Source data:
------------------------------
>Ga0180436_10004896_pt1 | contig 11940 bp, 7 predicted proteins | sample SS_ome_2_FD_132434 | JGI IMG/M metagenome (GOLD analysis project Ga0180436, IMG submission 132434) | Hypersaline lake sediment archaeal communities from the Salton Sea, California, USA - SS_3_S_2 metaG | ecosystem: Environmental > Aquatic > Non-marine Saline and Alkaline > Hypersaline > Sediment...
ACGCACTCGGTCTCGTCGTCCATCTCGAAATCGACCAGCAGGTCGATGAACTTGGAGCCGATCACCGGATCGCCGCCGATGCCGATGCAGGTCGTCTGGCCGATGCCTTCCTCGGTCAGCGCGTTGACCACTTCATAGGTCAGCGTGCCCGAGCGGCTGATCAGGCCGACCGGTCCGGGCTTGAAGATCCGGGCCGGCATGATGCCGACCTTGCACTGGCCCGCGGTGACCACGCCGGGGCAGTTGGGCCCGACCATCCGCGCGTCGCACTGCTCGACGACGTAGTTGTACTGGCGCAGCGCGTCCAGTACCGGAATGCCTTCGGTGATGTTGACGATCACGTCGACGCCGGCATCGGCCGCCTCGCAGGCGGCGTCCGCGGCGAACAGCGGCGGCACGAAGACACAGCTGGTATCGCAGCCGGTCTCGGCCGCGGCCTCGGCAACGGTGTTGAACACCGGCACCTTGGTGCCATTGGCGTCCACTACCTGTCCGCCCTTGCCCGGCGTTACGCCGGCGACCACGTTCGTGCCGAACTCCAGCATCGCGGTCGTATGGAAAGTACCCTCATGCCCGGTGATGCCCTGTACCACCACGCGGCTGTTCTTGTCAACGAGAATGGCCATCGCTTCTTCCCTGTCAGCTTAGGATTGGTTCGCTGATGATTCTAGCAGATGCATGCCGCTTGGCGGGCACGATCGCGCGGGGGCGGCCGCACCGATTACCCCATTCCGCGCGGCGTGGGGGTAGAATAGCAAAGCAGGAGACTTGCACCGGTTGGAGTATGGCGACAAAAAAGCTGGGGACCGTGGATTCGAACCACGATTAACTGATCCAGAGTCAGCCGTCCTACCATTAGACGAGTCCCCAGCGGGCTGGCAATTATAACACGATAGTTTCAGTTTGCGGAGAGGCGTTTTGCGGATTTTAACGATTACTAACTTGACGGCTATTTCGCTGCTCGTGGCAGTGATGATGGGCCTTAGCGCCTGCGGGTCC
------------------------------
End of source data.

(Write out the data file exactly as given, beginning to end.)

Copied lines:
>Ga0180436_10004896_pt1 | contig 11940 bp, 7 predicted proteins | sample SS_ome_2_FD_132434 | JGI IMG/M metagenome (GOLD analysis project Ga0180436, IMG submission 132434) | Hypersaline lake sediment archaeal communities from the Salton Sea, California, USA - SS_3_S_2 metaG | ecosystem: Environmental > Aquatic > Non-marine Saline and Alkaline > Hypersaline > Sediment...
ACGCACTCGGTCTCGTCGTCCATCTCGAAATCGACCAGCAGGTCGATGAACTTGGAGCCGATCACCGGATCGCCGCCGATGCCGATGCAGGTCGTCTGGCCGATGCCTTCCTCGGTCAGCGCGTTGACCACTTCATAGGTCAGCGTGCCCGAGCGGCTGATCAGGCCGACCGGTCCGGGCTTGAAGATCCGGGCCGGCATGATGCCGACCTTGCACTGGCCCGCGGTGACCACGCCGGGGCAGTTGGGCCCGACCATCCGCGCGTCGCACTGCTCGACGACGTAGTTGTACTGGCGCAGCGCGTCCAGTACCGGAATGCCTTCGGTGATGTTGACGATCACGTCGACGCCGGCATCGGCCGCCTCGCAGGCGGCGTCCGCGGCGAACAGCGGCGGCACGAAGACACAGCTGGTATCGCAGCCGGTCTCGGCCGCGGCCTCGGCAACGGTGTTGAACACCGGCACCTTGGTGCCATTGGCGTCCACTACCTGTCCGCCCTTGCCCGGCGTTACGCCGGCGACCACGTTCGTGCCGAACTCCAGCATCGCGGTCGTATGGAAAGTACCCTCATGCCCGGTGATGCCCTGTACCACCACGCGGCTGTTCTTGTCAACGAGAATGGCCATCGCTTCTTCCCTGTCAGCTTAGGATTGGTTCGCTGATGATTCTAGCAGATGCATGCCGCTTGGCGGGCACGATCGCGCGGGGGCGGCCGCACCGATTACCCCATTCCGCGCGGCGTGGGGGTAGAATAGCAAAGCAGGAGACTTGCACCGGTTGGAGTATGGCGACAAAAAAGCTGGGGACCGTGGATTCGAACCACGATTAACTGATCCAGAGTCAGCCGTCCTACCATTAGACGAGTCCCCAGCGGGCTGGCAATTATAACACGATAGTTTCAGTTTGCGGAGAGGCGTTTTGCGGATTTTAACGATTACTAACTTGACGGCTATTTCGCTGCTCGTGGCAGTGATGATGGGCCTTAGCGCCTGCGGGTCC